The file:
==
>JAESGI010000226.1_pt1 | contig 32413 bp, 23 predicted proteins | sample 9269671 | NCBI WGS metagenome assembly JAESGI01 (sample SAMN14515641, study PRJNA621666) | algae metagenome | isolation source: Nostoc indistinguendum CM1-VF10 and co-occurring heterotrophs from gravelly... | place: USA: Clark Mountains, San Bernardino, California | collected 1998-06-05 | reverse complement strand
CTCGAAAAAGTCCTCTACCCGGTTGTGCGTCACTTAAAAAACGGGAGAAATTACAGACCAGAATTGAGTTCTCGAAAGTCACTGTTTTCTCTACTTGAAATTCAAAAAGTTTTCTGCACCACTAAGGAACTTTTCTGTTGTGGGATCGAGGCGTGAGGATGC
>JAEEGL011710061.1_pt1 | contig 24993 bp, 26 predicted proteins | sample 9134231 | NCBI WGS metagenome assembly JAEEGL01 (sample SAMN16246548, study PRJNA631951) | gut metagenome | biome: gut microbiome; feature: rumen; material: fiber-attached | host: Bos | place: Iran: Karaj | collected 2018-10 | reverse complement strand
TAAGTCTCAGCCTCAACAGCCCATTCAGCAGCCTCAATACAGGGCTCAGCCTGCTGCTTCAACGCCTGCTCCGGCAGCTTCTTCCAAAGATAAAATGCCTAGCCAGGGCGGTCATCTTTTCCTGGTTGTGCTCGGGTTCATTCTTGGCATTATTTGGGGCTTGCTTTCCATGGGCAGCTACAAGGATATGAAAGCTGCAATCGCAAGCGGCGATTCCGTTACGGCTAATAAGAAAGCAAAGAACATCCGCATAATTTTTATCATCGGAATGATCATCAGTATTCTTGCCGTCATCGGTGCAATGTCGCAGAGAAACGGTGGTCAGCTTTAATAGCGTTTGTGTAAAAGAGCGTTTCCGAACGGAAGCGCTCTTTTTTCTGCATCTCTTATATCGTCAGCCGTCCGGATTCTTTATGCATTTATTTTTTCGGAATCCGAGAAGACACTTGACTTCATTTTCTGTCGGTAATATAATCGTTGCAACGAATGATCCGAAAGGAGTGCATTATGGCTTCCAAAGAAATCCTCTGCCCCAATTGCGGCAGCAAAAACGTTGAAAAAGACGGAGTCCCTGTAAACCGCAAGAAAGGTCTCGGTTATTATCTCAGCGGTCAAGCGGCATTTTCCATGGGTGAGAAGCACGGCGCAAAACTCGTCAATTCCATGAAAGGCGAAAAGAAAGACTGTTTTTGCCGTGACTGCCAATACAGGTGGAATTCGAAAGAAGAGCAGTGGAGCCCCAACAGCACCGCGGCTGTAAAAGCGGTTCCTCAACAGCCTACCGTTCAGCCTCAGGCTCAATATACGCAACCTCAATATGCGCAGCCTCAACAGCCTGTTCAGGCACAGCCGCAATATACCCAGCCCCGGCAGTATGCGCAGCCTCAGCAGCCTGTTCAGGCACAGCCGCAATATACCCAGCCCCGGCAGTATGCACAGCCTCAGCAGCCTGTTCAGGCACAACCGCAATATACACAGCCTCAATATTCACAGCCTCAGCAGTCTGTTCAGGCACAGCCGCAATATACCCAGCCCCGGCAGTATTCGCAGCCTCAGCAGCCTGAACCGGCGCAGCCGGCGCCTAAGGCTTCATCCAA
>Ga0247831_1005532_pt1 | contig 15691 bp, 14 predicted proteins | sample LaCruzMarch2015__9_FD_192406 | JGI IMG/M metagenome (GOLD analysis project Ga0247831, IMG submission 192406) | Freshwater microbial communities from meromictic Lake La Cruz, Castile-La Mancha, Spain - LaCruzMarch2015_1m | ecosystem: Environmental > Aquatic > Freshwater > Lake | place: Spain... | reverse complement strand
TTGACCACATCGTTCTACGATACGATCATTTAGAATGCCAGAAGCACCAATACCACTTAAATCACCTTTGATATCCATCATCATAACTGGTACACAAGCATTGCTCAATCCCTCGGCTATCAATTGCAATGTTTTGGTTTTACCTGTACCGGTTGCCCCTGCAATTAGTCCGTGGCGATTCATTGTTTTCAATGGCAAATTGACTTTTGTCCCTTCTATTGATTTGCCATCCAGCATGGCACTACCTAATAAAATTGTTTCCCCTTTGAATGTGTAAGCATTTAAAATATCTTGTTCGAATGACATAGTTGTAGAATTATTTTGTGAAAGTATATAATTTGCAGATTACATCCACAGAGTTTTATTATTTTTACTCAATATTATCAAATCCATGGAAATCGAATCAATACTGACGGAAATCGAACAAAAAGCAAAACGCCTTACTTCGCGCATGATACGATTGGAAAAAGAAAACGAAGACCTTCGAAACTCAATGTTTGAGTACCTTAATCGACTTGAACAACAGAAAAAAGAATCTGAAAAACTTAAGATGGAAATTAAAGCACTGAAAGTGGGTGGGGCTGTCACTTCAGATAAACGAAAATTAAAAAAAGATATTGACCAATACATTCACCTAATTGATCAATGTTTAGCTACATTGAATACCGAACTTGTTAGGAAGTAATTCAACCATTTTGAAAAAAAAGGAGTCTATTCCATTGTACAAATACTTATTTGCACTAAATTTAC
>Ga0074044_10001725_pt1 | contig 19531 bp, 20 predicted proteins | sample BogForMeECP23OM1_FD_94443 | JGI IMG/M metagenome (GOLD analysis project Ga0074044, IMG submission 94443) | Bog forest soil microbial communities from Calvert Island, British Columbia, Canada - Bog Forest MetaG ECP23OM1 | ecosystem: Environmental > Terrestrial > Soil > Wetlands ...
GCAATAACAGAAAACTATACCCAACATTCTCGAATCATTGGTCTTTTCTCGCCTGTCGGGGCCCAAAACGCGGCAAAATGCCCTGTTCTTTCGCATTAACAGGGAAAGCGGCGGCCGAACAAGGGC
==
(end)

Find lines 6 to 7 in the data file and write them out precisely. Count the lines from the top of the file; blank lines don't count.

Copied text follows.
TTGACCACATCGTTCTACGATACGATCATTTAGAATGCCAGAAGCACCAATACCACTTAAATCACCTTTGATATCCATCATCATAACTGGTACACAAGCATTGCTCAATCCCTCGGCTATCAATTGCAATGTTTTGGTTTTACCTGTACCGGTTGCCCCTGCAATTAGTCCGTGGCGATTCATTGTTTTCAATGGCAAATTGACTTTTGTCCCTTCTATTGATTTGCCATCCAGCATGGCACTACCTAATAAAATTGTTTCCCCTTTGAATGTGTAAGCATTTAAAATATCTTGTTCGAATGACATAGTTGTAGAATTATTTTGTGAAAGTATATAATTTGCAGATTACATCCACAGAGTTTTATTATTTTTACTCAATATTATCAAATCCATGGAAATCGAATCAATACTGACGGAAATCGAACAAAAAGCAAAACGCCTTACTTCGCGCATGATACGATTGGAAAAAGAAAACGAAGACCTTCGAAACTCAATGTTTGAGTACCTTAATCGACTTGAACAACAGAAAAAAGAATCTGAAAAACTTAAGATGGAAATTAAAGCACTGAAAGTGGGTGGGGCTGTCACTTCAGATAAACGAAAATTAAAAAAAGATATTGACCAATACATTCACCTAATTGATCAATGTTTAGCTACATTGAATACCGAACTTGTTAGGAAGTAATTCAACCATTTTGAAAAAAAAGGAGTCTATTCCATTGTACAAATACTTATTTGCACTAAATTTAC
>Ga0074044_10001725_pt1 | contig 19531 bp, 20 predicted proteins | sample BogForMeECP23OM1_FD_94443 | JGI IMG/M metagenome (GOLD analysis project Ga0074044, IMG submission 94443) | Bog forest soil microbial communities from Calvert Island, British Columbia, Canada - Bog Forest MetaG ECP23OM1 | ecosystem: Environmental > Terrestrial > Soil > Wetlands ...